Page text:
How to Hire an Independent Contractor
When considering how to hire an independent contractor, it's important to understand how the law evaluates the difference between full time employee and independent contractors.
In practice independent contractors can seem like full time employees because they do similar tasks. But legally it's not enough to hire someone using the title 'independent contractor' and call it a day.
There is a multi-factor test that's part of their consideration. No single factor controls the decision but the combination of all these factors will help courts reach a decision.
- The employer's control over work product. Independent contractors generally have the freedom to decide the method and manner in which work is done. They can choose when and where to complete the job.
- Who pays for work facilities and materials. Full time employees generally have materials provided by the company. Independent contractors often provide their own tools and equipment and often work in their own office space as well.
- The employee's opportunity for profit or loss. Independent contractors have specific tasks to do and failure to complete them satisfactorily can mean they don't get paid. In contrast, full time employees received a fixed payment regardless of production.
- The permanency of employment. Intention to have a temporary arrangement is often seen as evidence of an independent contractor relationship. Full time employment is generally for an indefinite term.
- If the employee's work is central to the business. Full time employees do work that is vital to keeping the business running. Courts generally consider independent contractor work to be work that enhances the business but doesn't necessarily keep it afloat.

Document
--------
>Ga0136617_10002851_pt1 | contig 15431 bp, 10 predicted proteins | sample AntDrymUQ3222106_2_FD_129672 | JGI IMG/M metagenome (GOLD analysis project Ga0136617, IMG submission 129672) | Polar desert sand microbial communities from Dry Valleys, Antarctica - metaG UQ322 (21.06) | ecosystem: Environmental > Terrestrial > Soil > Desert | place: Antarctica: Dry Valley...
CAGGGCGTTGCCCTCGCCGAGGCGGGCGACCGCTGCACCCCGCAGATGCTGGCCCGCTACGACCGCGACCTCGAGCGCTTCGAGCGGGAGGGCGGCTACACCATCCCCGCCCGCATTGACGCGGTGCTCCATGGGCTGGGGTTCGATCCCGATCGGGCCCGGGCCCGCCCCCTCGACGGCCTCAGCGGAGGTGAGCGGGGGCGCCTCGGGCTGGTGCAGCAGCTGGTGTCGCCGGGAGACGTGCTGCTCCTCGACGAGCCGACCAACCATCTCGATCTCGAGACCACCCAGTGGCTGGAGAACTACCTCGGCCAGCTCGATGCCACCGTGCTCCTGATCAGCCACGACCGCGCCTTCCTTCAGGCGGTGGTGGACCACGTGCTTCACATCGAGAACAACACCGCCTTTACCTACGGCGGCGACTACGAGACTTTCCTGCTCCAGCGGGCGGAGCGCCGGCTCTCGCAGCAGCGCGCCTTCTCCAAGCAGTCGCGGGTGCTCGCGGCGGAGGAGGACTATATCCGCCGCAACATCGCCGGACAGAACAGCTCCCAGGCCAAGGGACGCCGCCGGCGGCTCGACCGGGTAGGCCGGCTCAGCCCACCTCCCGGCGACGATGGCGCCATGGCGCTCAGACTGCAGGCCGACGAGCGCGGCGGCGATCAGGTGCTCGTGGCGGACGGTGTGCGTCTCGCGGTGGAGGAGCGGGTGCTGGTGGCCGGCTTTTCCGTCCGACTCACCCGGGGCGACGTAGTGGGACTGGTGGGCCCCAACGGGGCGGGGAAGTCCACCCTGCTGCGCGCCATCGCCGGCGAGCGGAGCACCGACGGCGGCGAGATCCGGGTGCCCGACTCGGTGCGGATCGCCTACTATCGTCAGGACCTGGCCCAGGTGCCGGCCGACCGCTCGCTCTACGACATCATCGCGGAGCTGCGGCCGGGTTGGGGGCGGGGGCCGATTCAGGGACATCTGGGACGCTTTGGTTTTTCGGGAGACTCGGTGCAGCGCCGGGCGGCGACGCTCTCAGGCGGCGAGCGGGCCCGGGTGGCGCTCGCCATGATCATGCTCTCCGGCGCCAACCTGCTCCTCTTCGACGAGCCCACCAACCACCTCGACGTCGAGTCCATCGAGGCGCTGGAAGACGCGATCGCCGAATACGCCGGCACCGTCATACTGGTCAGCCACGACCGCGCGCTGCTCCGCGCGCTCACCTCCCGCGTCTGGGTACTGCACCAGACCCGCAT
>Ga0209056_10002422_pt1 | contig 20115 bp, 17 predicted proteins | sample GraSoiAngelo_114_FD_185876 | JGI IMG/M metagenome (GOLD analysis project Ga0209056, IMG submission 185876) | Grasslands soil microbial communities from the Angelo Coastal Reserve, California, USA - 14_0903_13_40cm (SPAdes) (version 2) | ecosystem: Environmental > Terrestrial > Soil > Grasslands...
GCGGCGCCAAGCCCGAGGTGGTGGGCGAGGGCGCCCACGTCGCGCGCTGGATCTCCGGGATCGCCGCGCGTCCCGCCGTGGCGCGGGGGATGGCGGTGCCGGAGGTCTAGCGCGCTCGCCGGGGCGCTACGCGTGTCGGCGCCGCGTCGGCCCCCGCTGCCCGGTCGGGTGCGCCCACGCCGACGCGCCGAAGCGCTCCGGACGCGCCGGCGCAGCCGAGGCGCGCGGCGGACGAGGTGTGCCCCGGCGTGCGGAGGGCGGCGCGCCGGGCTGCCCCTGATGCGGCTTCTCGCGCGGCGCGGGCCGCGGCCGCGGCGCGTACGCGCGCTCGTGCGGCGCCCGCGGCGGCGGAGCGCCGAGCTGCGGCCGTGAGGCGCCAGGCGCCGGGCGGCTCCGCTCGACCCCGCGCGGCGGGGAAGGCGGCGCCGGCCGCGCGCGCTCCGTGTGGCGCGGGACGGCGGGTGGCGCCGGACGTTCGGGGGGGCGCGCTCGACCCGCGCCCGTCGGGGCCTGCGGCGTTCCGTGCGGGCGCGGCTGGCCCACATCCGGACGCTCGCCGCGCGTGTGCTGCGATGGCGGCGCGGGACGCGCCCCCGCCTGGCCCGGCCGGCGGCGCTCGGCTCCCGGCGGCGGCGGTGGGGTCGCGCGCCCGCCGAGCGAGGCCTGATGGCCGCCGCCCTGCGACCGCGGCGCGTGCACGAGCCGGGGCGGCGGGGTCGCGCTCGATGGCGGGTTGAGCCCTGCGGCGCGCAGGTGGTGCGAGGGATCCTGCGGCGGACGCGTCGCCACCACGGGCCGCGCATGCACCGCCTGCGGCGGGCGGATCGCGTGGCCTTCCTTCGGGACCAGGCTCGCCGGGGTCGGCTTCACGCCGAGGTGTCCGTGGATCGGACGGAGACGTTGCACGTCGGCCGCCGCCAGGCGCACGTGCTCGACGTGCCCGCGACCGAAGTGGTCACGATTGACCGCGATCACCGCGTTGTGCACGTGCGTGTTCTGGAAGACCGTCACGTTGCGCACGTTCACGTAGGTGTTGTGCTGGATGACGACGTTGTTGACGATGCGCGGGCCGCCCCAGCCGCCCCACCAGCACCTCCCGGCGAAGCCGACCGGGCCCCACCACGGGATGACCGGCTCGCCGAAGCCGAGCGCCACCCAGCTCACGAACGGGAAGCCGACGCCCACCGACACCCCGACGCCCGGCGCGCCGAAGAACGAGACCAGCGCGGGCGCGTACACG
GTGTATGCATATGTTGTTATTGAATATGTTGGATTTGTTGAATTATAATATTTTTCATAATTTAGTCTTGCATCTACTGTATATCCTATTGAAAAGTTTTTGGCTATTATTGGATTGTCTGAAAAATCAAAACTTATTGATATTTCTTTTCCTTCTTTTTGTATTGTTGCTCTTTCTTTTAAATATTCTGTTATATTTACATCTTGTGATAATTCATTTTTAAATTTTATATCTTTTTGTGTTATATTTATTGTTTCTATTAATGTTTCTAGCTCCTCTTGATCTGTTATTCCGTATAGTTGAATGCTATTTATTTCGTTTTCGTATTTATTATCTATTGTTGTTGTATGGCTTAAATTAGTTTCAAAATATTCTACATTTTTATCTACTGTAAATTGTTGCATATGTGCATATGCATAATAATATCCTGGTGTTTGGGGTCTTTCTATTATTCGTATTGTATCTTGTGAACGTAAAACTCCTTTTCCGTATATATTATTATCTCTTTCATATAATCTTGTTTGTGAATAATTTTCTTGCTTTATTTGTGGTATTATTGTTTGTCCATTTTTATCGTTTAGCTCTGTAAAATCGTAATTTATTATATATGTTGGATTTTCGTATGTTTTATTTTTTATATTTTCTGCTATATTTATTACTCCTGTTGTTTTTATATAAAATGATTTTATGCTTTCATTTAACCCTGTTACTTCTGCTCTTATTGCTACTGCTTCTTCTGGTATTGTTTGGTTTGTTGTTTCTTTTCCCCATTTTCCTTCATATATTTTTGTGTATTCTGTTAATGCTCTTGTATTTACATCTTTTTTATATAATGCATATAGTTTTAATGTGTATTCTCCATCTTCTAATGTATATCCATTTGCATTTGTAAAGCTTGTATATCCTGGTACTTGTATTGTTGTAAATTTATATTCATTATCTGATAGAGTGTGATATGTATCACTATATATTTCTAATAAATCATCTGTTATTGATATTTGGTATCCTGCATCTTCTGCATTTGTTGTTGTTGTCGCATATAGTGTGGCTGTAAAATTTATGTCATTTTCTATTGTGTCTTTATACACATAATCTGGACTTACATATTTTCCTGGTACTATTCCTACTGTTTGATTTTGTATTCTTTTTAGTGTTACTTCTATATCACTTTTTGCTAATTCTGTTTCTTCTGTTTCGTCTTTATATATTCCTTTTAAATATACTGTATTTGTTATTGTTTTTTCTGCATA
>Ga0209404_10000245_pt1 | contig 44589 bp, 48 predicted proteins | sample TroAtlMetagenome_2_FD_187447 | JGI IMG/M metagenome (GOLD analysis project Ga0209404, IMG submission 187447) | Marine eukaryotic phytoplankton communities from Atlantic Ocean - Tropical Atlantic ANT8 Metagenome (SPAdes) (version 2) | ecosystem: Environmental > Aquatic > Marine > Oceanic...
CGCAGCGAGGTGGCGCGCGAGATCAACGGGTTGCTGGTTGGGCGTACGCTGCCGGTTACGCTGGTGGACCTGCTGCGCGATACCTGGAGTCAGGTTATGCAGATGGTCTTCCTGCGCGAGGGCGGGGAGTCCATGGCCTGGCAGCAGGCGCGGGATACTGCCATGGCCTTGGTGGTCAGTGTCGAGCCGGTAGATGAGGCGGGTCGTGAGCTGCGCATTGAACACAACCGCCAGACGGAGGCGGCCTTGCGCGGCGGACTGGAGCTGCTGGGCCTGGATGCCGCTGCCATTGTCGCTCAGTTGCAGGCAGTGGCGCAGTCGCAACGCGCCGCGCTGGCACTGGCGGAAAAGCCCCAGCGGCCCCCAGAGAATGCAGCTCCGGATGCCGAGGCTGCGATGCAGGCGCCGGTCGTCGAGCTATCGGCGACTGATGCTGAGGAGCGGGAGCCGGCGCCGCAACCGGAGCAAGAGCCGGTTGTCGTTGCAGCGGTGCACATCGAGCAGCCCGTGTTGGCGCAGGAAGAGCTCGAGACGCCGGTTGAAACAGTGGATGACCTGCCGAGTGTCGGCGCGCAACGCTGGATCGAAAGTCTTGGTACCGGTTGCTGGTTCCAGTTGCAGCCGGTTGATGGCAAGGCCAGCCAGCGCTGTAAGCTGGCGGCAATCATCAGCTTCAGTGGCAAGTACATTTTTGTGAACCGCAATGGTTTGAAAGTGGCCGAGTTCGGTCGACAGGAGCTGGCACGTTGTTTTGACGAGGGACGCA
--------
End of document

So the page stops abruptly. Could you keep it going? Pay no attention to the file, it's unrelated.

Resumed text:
- If the employment can end easily. In some states, employees can only be fired if the employer can show cause. But an independent contractor arrangement generally allows the relationship to end at any time.
- What arrangement the parties believed they were making. It matters if the parties thought they were making an independent contractor agreement. But that isn't enough if everything else indicates the relationship is more like employer-employee.
Figuring out how to hire an independent contractor who is actually an independent contractor often comes down to expectations. Getting your attorney to write up a clear contract will help set up a relationship that is more likely to be seen as independent.
- Contractor or Employee (FindLaw)
- Independent Contractor vs Employee: More Contractor Hiring Makes the Distinction Crucial (FindLaw's Free Enterprise)
- Independent Contractor vs Employee: IRS Cracks Down (FindLaw's Free Enterprise)
- Independent Contractor Agreements: Top 5 Things They Can Do for You (FindLaw's Free Enterprise)
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